“The Economics of Child Abuse” is a study quantifying the economic cost
of child abuse to the San Francisco Bay Area.
“The Economics of Child Abuse: A Study of San Francisco” is a first-of-its-kind report quantifying the economic cost of child abuse to the San Francisco community. The report assesses community risk factors that make families of the city vulnerable to abuse. It also discusses protective factors which keep families safe and strong. The original report was published in January 2017 using 2015 data. The Snapshot was updated in April 2018, using 2017 data.
“Although we have quantified the cost of a child abuse victim, it’s impossible to quantify the impact of abuse to a child, their family and our community — with one single case our society has been degraded. This report proves that not only morally, but fiscally, it is our mandate as a community to end child abuse once and for all.” — Katie Albright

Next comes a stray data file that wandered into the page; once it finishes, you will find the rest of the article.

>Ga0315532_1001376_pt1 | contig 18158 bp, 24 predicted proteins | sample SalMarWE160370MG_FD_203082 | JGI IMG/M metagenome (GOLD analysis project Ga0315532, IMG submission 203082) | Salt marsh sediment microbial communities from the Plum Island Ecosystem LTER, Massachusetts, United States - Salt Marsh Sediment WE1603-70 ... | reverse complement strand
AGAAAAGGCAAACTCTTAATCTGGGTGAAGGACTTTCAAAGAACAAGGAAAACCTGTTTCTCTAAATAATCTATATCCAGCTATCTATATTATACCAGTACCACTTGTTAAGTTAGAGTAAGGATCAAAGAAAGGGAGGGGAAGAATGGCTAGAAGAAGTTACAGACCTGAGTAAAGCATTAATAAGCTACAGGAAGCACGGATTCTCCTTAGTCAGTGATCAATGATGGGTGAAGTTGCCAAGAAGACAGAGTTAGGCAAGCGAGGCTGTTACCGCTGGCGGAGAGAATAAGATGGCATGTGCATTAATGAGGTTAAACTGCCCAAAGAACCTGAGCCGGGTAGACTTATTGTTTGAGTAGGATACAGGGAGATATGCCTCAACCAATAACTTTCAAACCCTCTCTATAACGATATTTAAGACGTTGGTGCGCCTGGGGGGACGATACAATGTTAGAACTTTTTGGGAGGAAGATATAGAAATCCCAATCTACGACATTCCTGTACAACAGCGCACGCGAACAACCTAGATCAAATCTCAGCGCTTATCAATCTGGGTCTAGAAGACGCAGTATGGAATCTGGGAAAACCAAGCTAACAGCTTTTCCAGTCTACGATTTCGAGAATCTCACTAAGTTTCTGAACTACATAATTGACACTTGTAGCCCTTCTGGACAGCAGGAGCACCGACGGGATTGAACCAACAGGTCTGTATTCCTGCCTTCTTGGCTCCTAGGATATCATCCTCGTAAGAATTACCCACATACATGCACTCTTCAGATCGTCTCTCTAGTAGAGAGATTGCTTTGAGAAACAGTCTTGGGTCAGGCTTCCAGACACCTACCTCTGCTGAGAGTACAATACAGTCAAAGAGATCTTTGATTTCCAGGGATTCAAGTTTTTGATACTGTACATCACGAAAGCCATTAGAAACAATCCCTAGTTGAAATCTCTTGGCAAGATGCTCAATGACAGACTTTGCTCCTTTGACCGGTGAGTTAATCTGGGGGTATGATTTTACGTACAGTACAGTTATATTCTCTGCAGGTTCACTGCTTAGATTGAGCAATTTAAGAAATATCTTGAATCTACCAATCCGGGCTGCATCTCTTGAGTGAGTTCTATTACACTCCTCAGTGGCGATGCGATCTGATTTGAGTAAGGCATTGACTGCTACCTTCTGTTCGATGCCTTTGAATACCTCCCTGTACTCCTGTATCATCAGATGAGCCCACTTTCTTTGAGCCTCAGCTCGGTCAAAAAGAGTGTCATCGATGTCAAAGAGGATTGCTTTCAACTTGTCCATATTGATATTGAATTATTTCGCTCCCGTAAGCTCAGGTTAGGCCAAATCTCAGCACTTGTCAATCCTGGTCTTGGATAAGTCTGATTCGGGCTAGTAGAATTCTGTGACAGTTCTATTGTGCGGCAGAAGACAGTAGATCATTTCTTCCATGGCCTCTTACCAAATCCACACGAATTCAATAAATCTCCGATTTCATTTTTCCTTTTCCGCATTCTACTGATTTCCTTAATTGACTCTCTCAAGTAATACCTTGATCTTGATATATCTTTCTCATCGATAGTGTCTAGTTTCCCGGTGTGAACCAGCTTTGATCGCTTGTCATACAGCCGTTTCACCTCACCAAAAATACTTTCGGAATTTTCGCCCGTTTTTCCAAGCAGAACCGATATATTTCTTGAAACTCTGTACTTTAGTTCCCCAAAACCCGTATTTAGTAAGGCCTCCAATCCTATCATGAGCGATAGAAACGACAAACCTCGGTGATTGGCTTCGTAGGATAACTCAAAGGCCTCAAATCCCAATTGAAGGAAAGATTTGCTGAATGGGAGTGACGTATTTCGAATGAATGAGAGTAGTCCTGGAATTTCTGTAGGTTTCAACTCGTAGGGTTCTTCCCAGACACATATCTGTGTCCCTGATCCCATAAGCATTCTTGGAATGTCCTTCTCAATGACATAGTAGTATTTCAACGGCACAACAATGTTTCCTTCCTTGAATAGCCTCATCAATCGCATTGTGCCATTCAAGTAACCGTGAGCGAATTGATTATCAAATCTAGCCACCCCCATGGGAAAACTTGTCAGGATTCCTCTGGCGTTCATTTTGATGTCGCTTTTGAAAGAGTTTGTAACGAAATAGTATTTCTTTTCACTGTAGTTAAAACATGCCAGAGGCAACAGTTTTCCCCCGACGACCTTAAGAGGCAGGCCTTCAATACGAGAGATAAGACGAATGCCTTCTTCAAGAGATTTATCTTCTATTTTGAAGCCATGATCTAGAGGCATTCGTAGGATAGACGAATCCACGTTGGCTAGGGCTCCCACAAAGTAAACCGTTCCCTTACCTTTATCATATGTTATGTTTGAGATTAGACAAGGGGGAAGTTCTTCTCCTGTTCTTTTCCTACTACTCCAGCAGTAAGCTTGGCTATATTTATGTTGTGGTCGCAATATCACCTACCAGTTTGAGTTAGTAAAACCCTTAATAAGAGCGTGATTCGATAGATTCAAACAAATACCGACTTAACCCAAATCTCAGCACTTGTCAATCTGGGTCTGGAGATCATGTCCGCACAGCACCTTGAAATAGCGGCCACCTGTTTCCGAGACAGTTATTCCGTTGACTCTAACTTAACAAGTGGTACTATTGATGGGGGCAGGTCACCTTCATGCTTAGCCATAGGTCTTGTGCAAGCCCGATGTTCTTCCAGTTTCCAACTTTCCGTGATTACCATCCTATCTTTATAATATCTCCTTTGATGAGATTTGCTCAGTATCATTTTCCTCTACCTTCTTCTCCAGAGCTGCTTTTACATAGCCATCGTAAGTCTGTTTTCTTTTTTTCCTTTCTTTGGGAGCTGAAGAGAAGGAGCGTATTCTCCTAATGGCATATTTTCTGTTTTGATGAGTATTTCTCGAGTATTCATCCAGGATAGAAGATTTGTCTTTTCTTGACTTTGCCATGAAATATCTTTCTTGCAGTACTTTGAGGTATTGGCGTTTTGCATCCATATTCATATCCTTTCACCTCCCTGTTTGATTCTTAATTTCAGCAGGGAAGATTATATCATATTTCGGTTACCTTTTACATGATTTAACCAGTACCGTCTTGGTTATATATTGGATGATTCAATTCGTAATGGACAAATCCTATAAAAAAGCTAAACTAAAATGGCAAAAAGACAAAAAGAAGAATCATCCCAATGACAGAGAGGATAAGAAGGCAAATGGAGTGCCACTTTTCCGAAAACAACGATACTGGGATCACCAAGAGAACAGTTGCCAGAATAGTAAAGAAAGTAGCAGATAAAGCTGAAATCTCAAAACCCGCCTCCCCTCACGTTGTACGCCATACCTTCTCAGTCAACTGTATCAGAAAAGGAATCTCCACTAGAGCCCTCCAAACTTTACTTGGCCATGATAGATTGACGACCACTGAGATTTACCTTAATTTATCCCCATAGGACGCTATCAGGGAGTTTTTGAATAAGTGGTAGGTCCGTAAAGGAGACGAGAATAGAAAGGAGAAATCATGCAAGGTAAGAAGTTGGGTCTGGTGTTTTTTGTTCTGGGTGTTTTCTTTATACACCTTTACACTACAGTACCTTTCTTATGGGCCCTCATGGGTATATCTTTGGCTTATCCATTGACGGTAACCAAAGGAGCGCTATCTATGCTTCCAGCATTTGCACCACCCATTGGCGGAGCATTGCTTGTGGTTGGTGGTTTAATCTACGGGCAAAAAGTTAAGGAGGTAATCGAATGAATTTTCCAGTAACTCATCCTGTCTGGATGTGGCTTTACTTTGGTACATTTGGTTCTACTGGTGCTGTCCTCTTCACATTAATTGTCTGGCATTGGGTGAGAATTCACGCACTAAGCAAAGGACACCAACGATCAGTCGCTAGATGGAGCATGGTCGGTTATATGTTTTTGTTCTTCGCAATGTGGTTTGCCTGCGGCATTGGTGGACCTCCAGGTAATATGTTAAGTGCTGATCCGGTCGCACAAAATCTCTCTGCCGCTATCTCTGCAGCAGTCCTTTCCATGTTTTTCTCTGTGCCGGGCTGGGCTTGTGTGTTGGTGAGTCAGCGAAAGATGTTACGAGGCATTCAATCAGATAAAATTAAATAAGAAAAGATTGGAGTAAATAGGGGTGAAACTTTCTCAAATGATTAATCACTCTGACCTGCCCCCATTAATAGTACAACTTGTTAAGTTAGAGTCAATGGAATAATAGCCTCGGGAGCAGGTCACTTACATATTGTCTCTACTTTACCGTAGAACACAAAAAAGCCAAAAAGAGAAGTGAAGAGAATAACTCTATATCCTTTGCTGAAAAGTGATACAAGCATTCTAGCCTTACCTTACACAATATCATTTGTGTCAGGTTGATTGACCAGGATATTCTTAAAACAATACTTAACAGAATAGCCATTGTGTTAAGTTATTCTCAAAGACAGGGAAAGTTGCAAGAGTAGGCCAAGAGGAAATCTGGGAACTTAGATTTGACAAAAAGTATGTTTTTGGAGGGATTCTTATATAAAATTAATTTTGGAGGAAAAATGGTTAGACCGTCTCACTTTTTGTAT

“The Economics of Child Abuse: A Study of the Bay Area” calculates the cost of child abuse to the greater Bay Area.
The 10 Bay Area counties include: Alameda County, Contra Costa County, Marin County, Monterey County, Napa County, San Francisco County, San Mateo County, Santa Clara County, Solano County, and Sonoma County.
“[Safe & Sound (formerly the San Francisco Child Abuse Prevention Center)]released the first-ever report on the cost of child abuse Thursday, calculating how much the crime costs the community.” — San Francisco Examiner
“Child maltreatment is often measured by lives forever scarred by trauma and families torn apart, but a new study estimates that each case of abuse also carries a hefty price tag.” — Chronicle of Social Change
“When hearing about child abuse, many people immediately point the finger at parents, but research clearly shows that a child can only be healthy in a healthy family, and a family can only be healthy in a healthy community.” — ACES Connection
with deep appreciation to:
Haas School of Business, University of California Berkeley’s Social Sector Solutions, the Casey Family Programs, S.H. Cowell Foundation, Conrad N. Hilton Foundation, Zellerbach Family Foundation, and the California Department of Social Services, Office of Child Abuse Prevention.